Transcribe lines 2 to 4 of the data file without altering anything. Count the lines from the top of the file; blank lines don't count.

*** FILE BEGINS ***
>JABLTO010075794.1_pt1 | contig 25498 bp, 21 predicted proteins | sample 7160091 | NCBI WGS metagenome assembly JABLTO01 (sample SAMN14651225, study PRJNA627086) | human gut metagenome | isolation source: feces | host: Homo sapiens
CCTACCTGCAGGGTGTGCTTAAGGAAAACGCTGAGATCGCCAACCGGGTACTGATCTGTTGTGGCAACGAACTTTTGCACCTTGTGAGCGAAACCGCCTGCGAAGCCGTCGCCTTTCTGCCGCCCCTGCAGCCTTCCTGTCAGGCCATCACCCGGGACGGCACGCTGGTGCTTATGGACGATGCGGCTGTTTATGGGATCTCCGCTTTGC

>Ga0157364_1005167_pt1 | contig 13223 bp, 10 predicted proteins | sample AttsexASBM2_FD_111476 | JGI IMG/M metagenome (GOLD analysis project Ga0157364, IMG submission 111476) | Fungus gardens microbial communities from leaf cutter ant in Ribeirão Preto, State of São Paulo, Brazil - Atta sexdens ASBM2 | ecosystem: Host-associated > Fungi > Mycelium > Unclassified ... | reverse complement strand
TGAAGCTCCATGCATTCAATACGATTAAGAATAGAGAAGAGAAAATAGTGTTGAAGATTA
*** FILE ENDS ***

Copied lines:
CCTACCTGCAGGGTGTGCTTAAGGAAAACGCTGAGATCGCCAACCGGGTACTGATCTGTTGTGGCAACGAACTTTTGCACCTTGTGAGCGAAACCGCCTGCGAAGCCGTCGCCTTTCTGCCGCCCCTGCAGCCTTCCTGTCAGGCCATCACCCGGGACGGCACGCTGGTGCTTATGGACGATGCGGCTGTTTATGGGATCTCCGCTTTGC

>Ga0157364_1005167_pt1 | contig 13223 bp, 10 predicted proteins | sample AttsexASBM2_FD_111476 | JGI IMG/M metagenome (GOLD analysis project Ga0157364, IMG submission 111476) | Fungus gardens microbial communities from leaf cutter ant in Ribeirão Preto, State of São Paulo, Brazil - Atta sexdens ASBM2 | ecosystem: Host-associated > Fungi > Mycelium > Unclassified ... | reverse complement strand
TGAAGCTCCATGCATTCAATACGATTAAGAATAGAGAAGAGAAAATAGTGTTGAAGATTA